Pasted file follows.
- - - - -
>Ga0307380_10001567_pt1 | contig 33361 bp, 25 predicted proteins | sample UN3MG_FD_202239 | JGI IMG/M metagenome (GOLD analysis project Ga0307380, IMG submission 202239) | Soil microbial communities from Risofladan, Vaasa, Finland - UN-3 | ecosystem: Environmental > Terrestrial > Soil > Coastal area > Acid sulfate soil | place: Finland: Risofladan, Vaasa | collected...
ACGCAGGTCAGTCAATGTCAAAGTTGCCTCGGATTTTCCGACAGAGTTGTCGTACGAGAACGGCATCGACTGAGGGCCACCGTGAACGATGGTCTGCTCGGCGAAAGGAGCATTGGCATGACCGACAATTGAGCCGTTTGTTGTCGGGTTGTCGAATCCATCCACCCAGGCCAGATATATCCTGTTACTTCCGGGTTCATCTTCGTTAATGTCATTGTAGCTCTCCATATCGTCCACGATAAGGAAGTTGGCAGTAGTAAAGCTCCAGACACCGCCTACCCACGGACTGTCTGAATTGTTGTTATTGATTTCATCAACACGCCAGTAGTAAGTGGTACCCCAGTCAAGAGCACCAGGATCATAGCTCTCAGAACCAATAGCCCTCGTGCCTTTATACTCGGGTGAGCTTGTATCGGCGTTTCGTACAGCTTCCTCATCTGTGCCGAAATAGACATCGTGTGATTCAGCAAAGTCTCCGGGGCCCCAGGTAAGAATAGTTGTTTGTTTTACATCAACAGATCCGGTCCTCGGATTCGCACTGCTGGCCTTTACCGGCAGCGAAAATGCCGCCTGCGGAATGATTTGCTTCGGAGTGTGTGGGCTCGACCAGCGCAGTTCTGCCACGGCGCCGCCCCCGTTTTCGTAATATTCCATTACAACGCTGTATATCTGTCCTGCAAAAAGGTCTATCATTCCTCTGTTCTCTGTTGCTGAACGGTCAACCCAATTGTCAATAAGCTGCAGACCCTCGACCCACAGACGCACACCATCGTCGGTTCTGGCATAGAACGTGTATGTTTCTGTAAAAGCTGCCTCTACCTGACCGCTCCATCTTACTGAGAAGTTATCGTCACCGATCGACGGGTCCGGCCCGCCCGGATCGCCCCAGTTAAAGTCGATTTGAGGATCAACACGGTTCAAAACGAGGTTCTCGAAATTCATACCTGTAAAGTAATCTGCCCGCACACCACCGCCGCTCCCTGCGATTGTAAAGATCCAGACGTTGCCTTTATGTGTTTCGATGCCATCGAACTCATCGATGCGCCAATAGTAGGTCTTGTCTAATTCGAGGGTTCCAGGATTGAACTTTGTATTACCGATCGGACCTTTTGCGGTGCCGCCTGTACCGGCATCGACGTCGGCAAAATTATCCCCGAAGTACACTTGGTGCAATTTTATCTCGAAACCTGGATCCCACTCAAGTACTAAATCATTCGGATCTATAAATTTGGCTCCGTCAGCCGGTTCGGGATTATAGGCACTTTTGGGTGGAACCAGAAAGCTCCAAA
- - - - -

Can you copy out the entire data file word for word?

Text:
>Ga0307380_10001567_pt1 | contig 33361 bp, 25 predicted proteins | sample UN3MG_FD_202239 | JGI IMG/M metagenome (GOLD analysis project Ga0307380, IMG submission 202239) | Soil microbial communities from Risofladan, Vaasa, Finland - UN-3 | ecosystem: Environmental > Terrestrial > Soil > Coastal area > Acid sulfate soil | place: Finland: Risofladan, Vaasa | collected...
ACGCAGGTCAGTCAATGTCAAAGTTGCCTCGGATTTTCCGACAGAGTTGTCGTACGAGAACGGCATCGACTGAGGGCCACCGTGAACGATGGTCTGCTCGGCGAAAGGAGCATTGGCATGACCGACAATTGAGCCGTTTGTTGTCGGGTTGTCGAATCCATCCACCCAGGCCAGATATATCCTGTTACTTCCGGGTTCATCTTCGTTAATGTCATTGTAGCTCTCCATATCGTCCACGATAAGGAAGTTGGCAGTAGTAAAGCTCCAGACACCGCCTACCCACGGACTGTCTGAATTGTTGTTATTGATTTCATCAACACGCCAGTAGTAAGTGGTACCCCAGTCAAGAGCACCAGGATCATAGCTCTCAGAACCAATAGCCCTCGTGCCTTTATACTCGGGTGAGCTTGTATCGGCGTTTCGTACAGCTTCCTCATCTGTGCCGAAATAGACATCGTGTGATTCAGCAAAGTCTCCGGGGCCCCAGGTAAGAATAGTTGTTTGTTTTACATCAACAGATCCGGTCCTCGGATTCGCACTGCTGGCCTTTACCGGCAGCGAAAATGCCGCCTGCGGAATGATTTGCTTCGGAGTGTGTGGGCTCGACCAGCGCAGTTCTGCCACGGCGCCGCCCCCGTTTTCGTAATATTCCATTACAACGCTGTATATCTGTCCTGCAAAAAGGTCTATCATTCCTCTGTTCTCTGTTGCTGAACGGTCAACCCAATTGTCAATAAGCTGCAGACCCTCGACCCACAGACGCACACCATCGTCGGTTCTGGCATAGAACGTGTATGTTTCTGTAAAAGCTGCCTCTACCTGACCGCTCCATCTTACTGAGAAGTTATCGTCACCGATCGACGGGTCCGGCCCGCCCGGATCGCCCCAGTTAAAGTCGATTTGAGGATCAACACGGTTCAAAACGAGGTTCTCGAAATTCATACCTGTAAAGTAATCTGCCCGCACACCACCGCCGCTCCCTGCGATTGTAAAGATCCAGACGTTGCCTTTATGTGTTTCGATGCCATCGAACTCATCGATGCGCCAATAGTAGGTCTTGTCTAATTCGAGGGTTCCAGGATTGAACTTTGTATTACCGATCGGACCTTTTGCGGTGCCGCCTGTACCGGCATCGACGTCGGCAAAATTATCCCCGAAGTACACTTGGTGCAATTTTATCTCGAAACCTGGATCCCACTCAAGTACTAAATCATTCGGATCTATAAATTTGGCTCCGTCAGCCGGTTCGGGATTATAGGCACTTTTGGGTGGAACCAGAAAGCTCCAAA